Use the banner background option for an image that will fill up the header of your Community. The Knowledge Futures Group Notes community implements a banner background with centered text.
Use the banner image option for an image that will appear to the right of your banner. The book, Smart Enough City, implements this nicely.
Use the banner logo option for an image that will appear to the left of your banner. Goldsmiths Press implements this option well.
Social is where you can add links to any additional websites, social spaces, or ways to contact you. They are all optional.
Footer is where you can manage the content on the bottom of your community, from a logo or image to additional links.
Pages on PubPub are spaces within which you can display text as well as pubs (chapters, articles, etc). Pages that journals may wish to include might be: about [the journal], information about the editorial board, directions regarding how to submit content, and/or backissues.
Your homepage is likely the first page people will see when they land on your site. At this stage, your homepage is already partially designed because of the work to the banner you conducted within Settings.
To add text and other content to your page, again click to the “Dashboard” button in the top right and select your community. Then select the Pages view on the left side. You will see your Home page.
We recommend including some introductory and/or contextualizing copy to your homepage to help situate new visitors.2 To do so, you can use the pre-existing text box that contains brief “getting started” directions. Simply delete that text and add your own.
Pages can be shared with members who do not have Admin access prior to their public release by clicking on the share link within the draft view of a page (see screenshot).
All pages on PubPub consist of different combinations of content blocks. It is on the manage dashboard for each page, your homepage included, that you can create and flow content into each kind of block. The content block types (examples below) are:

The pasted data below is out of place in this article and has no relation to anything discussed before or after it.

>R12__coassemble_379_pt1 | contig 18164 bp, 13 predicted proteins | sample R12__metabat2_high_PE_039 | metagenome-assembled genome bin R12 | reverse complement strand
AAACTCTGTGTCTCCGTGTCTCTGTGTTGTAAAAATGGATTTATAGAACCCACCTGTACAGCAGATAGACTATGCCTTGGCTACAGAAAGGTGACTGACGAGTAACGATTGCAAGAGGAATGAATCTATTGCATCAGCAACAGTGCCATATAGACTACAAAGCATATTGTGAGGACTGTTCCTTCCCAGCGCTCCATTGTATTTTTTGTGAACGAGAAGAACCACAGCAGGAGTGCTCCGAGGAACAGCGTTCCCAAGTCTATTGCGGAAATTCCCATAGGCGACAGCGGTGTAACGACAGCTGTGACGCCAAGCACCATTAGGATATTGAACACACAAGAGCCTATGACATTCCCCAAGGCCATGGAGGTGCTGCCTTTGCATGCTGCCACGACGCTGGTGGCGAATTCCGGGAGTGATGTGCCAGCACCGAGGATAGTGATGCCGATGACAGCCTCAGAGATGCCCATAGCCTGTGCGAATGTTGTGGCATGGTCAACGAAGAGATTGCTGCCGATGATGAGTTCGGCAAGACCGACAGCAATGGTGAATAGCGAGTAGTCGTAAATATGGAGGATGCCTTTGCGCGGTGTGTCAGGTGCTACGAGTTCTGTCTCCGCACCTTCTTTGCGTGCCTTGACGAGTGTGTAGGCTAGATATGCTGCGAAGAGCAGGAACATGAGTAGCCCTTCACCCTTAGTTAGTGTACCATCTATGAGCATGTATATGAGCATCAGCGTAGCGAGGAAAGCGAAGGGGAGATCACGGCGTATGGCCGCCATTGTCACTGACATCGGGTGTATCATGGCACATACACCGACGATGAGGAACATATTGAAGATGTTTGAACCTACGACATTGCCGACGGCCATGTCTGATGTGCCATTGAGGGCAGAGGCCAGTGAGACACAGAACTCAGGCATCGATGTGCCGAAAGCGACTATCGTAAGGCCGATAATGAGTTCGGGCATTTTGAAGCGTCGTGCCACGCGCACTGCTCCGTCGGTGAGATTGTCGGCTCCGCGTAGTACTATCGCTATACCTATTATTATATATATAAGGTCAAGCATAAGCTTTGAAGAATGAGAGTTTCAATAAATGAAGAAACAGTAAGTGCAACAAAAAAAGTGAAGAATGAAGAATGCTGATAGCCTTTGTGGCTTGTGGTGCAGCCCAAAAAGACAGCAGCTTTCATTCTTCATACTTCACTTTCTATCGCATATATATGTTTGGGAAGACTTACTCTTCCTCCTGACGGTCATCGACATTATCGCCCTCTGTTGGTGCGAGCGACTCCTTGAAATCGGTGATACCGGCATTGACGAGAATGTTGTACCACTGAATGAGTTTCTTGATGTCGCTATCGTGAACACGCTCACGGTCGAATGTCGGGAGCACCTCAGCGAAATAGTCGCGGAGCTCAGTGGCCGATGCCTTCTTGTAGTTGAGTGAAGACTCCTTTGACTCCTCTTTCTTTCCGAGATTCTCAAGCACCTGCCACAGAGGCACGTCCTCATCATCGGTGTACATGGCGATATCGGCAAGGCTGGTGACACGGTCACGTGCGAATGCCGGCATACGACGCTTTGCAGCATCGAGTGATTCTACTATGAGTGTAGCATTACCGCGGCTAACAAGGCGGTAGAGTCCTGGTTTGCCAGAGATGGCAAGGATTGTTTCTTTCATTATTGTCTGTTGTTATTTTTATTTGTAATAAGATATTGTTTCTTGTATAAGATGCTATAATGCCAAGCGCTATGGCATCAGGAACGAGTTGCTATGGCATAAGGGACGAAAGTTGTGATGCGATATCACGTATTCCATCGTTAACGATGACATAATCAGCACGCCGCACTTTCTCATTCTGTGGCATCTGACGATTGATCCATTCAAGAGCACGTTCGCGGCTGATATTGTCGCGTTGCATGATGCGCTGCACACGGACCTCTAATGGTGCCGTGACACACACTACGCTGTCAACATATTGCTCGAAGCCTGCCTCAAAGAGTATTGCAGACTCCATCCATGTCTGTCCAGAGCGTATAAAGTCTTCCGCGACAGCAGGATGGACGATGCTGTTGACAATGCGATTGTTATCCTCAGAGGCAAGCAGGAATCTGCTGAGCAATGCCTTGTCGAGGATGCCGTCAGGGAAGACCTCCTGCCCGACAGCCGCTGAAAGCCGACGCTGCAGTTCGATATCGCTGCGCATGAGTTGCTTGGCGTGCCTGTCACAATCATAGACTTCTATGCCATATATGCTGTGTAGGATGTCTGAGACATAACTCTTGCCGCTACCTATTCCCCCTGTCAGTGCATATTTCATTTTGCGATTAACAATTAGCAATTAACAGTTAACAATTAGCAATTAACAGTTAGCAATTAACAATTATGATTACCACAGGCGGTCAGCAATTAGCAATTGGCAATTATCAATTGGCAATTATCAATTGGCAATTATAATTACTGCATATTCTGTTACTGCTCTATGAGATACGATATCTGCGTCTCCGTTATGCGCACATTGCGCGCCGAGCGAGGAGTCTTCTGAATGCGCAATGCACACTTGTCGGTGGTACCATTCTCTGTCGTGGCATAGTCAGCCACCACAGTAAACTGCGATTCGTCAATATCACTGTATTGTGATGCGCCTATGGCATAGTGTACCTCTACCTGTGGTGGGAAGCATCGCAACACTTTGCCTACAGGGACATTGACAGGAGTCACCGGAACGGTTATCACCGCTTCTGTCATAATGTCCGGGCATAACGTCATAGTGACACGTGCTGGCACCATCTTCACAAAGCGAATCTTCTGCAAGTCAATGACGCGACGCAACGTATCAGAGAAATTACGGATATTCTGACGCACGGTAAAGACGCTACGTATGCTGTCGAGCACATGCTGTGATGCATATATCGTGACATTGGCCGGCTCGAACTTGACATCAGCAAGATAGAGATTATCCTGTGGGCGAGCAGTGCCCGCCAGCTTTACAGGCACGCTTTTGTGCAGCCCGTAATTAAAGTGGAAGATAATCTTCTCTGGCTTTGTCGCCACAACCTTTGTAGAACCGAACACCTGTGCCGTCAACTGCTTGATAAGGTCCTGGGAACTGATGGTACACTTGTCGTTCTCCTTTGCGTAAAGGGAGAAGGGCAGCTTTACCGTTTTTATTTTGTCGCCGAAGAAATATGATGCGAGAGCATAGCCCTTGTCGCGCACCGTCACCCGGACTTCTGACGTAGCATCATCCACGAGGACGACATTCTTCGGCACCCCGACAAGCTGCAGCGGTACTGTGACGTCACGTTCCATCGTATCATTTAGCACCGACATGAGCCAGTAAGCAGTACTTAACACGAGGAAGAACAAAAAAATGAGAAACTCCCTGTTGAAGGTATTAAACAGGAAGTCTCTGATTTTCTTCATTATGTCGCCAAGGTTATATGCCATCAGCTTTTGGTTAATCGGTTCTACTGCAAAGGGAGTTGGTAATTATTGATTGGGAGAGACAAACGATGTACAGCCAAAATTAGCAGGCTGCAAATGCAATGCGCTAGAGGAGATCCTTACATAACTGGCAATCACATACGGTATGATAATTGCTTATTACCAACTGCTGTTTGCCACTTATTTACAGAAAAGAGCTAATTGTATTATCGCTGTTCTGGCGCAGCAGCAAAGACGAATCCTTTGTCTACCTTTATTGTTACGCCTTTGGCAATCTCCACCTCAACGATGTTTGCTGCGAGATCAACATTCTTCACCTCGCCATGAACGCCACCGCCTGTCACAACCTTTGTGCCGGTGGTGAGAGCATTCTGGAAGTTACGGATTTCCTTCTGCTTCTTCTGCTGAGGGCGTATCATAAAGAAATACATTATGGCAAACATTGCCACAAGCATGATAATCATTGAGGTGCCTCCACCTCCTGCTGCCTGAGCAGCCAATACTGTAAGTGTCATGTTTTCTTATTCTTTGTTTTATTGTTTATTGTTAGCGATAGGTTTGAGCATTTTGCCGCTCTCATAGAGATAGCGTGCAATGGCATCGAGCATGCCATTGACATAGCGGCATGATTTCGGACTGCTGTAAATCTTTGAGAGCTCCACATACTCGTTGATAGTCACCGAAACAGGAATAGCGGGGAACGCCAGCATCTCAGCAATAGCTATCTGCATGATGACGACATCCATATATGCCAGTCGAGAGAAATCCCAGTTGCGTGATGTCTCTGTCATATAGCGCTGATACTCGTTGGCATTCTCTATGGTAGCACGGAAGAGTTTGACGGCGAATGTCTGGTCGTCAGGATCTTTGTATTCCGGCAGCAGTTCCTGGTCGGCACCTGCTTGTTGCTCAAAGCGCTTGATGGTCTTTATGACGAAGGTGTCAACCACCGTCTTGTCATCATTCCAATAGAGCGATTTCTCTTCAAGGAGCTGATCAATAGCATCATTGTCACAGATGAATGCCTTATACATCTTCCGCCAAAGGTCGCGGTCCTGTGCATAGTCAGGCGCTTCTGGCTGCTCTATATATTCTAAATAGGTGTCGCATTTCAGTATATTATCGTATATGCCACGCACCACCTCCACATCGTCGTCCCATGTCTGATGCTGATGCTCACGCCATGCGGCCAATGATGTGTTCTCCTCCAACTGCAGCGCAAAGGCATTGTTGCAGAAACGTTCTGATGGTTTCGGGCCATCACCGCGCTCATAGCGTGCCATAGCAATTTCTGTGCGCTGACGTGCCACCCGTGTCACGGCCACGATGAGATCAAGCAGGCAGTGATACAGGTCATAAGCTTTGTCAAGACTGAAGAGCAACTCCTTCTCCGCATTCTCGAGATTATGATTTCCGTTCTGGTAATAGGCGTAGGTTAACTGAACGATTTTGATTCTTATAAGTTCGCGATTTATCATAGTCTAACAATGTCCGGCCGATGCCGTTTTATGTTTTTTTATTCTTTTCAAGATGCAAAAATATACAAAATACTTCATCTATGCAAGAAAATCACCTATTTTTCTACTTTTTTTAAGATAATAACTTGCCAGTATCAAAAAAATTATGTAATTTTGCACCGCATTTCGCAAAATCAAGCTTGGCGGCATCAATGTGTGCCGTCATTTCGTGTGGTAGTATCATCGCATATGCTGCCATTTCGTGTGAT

Pubs: flow in content that lives in pubs. Pubs blocks have different view options—large, medium, small, and minimal—that show cover images and publication information in different ways.
Banners: allow you to add images, text, or buttons with links within a page that is not your homepage.
Text: to add text directly into a page, as we recommended doing for your homepage above, use this block option.
HTML: to add some of your own design or formatting to your pages, you can use the html block option.
Pages: to link to other pages from a page, use this option. Pages in a pages block appear as tiles. If you page has a preview image uploaded to it, this image will appear as the cover image in this tile.
The best way to understand how content blocks work is to look at how other communities have used them.3 For example, the KFG Notes community homepage contents (below the nav bar) can be broken down like this:
A text block, with centered text
A pages block linking to other pages on the site
A pubs block with the small view selected
A banner block with a background image, text, and a button linking to another PubPub Community.
To add Pubs to your journal community click on the “Create Pub” button a the top of the site. This will take you to a new untitled pub.
You can ingest from a variety of different file formats, then add the Title, authors, etc. (Note: If you have many articles that you need to move, please contact us for assistance with bulk upload.)
If you are adding back content, it is now possible to change the publication date for the Pub, just select “custom publication date” in the Pub Settings.
Pubs can be organized into Collections by theme (also the way to “bind” content together into an issue, a book, or a conference.
From the Community Dashboard, select “Create Collection.”
This will open a pane where you indicate the type of collection you want to create.
Using Issue to organize your issue generates metadata appropriate for a journal issue. To do so, navigate to Settings in the left side panel, where you’ll see fields to set the issue-level DOI, the publication date, and the ISSN (article-level metadata is also possible and managed from the article-specific Settings panel).
PubPub works with Crossref to assign DOIs, but many journals may wish to have their own Crossref relationship for assigning DOIs with journal specific prefixes. Please contact us if you would like us to ensure that DOIs deposited under your PubPub community have your group’s prefix.
Each PubPub community can designate a PubPub subdomain. As a paid service, we enable communities to use their own domain names. More information on setting this up can be found here.
Citation formats are set at the Pub level. Navigate to the Pub dashboard, bu clicking on Dashboard in the upper right then selecting the Pub name. Next, select Settings. We are working on enabling a template to be used across the journal that will enable a default citation style, so please stay tuned for more on that.